Four major airlines on Monday called on the government to use next week's annual budget to scrap plans to hike air passenger duty (APD), in an effort to boost economic growth and preserve jobs.
The chief executives of easyJet, BA parent International Airlines Group (IAG), Ryanair and Virgin Atlantic appealed in a joint statement for finance minister George Osborne not to follow through with a plan to raise the duty by eight percent from April 1, 2012.
Chancellor of the Exchequer Osborne will unveil the coalition government's annual budget statement before parliament on March 21.
"We call on the chancellor to suspend the April 1 rises in APD, and those planned up to 2016, while the Treasury commissions an independent study of the economic effects of this job-destroying tax," said the statement from easyJet chief executive officer Carolyn McCall, IAG CEO Willie Walsh, Ryanair boss Michael O'Leary and Virgin Atlantic head Steve Ridgway.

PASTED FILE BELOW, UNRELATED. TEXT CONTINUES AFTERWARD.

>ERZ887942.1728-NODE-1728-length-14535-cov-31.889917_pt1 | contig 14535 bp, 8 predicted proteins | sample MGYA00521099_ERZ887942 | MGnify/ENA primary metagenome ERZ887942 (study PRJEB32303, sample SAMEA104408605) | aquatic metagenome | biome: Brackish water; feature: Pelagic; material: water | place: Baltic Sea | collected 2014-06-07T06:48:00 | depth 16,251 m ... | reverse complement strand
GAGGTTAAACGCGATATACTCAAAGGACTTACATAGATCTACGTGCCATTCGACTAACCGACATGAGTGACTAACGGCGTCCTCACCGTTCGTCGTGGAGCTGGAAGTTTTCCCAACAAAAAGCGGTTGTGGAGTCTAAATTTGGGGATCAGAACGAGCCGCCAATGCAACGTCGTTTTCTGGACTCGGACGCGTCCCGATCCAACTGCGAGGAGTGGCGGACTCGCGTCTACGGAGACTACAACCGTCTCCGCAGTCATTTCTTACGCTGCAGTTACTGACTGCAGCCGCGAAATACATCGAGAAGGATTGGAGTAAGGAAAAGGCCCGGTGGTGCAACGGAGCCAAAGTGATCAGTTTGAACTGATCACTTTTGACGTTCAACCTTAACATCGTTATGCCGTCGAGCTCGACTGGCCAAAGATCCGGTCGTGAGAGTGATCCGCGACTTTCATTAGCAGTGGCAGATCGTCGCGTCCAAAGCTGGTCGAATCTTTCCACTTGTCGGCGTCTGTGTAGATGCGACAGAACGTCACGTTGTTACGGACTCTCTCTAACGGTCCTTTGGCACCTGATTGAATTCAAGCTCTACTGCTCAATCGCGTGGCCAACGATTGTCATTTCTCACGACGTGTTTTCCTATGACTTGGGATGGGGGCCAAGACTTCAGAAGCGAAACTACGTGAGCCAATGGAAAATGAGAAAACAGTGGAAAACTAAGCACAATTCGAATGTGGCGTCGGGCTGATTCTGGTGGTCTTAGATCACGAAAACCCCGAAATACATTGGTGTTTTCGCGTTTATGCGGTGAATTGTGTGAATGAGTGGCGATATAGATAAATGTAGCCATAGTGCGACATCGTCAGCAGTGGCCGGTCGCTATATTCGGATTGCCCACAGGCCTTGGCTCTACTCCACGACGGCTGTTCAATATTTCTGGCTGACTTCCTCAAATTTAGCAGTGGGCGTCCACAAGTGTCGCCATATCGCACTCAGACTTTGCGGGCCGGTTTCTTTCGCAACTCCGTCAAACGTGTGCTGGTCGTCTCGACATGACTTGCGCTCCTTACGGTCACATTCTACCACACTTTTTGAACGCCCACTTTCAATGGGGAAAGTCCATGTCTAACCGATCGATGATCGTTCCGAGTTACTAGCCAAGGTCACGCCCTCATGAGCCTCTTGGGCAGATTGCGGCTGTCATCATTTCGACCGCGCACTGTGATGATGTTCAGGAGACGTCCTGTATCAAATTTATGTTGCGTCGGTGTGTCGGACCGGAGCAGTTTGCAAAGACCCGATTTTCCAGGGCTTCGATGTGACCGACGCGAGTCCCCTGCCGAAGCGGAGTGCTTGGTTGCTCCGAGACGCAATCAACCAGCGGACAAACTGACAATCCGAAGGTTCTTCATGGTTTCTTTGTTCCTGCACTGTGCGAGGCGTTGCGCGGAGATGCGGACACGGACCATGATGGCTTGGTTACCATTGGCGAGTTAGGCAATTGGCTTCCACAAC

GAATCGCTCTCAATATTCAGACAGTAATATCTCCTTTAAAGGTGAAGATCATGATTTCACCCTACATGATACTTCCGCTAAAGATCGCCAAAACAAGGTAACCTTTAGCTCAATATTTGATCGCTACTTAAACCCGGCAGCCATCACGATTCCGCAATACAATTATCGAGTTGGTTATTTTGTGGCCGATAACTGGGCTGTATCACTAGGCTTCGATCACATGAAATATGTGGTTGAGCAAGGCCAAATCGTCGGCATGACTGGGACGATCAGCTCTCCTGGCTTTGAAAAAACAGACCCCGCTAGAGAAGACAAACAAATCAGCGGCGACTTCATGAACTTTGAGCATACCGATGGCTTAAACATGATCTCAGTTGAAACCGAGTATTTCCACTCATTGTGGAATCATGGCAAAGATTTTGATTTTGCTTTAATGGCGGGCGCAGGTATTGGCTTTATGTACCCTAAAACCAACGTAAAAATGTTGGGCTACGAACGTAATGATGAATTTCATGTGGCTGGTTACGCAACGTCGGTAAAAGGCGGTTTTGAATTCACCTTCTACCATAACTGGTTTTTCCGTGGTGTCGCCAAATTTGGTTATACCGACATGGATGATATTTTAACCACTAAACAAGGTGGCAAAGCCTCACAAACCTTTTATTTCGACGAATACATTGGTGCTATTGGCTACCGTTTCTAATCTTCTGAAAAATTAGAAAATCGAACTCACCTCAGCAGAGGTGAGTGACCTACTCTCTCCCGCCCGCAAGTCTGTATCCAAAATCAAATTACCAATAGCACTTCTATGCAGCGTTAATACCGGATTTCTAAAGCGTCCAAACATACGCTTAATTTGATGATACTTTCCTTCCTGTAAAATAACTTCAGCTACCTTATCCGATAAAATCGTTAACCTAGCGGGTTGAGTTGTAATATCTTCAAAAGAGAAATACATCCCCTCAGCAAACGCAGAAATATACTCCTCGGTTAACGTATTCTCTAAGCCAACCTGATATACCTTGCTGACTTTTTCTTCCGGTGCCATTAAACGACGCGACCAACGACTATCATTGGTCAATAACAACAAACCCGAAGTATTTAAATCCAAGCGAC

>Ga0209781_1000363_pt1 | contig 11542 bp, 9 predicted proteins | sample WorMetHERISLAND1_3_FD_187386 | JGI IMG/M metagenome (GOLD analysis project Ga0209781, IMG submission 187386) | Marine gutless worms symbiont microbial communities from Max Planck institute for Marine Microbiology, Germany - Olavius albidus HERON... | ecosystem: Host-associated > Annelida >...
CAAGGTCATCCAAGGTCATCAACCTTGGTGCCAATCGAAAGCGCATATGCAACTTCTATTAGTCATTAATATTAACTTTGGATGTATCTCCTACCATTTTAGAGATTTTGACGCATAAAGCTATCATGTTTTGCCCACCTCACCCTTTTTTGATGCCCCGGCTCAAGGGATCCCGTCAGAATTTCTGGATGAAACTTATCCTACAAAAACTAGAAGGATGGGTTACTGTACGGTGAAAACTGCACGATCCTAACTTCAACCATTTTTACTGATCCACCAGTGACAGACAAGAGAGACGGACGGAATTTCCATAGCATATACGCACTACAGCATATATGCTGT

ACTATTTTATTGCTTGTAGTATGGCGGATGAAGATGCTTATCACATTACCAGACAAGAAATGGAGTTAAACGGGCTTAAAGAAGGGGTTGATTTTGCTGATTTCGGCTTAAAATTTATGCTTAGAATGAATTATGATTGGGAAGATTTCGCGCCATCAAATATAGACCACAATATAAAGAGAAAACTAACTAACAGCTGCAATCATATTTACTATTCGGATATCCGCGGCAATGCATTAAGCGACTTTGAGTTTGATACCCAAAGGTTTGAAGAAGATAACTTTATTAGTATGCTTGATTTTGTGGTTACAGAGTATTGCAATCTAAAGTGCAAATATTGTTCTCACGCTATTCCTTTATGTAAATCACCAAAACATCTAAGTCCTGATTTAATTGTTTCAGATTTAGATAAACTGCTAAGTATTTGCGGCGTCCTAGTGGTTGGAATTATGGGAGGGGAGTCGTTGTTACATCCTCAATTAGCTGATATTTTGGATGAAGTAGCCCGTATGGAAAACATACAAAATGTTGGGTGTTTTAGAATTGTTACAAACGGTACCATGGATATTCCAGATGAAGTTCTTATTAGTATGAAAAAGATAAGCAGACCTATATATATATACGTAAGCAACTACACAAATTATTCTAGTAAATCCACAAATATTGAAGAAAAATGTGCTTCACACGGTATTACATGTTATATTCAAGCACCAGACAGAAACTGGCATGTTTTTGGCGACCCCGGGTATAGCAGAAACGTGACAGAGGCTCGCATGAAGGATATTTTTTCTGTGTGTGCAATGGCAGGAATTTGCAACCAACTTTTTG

"We are confident such a study would show that APD's damage to economic activity outweighs the revenue obtained. It is irresponsible of the Treasury, if it is serious about pursuing economic growth, to keep piling on APD increases without conducting a study of this kind."
A Treasury spokesman said: "The government took action by freezing Air Passenger Duty last year and has always been clear that APD would go up this April."
"As announced at the Autumn statement, we are also extending APD to private business jets for the first time.
"It is also worth noting that, unlike some other European countries, the UK does not levy VAT (sales tax) on domestic flights and aviation fuel is not taxed. The aviation industry will also benefit from the cut in corporation tax."
Source: AFP European Edition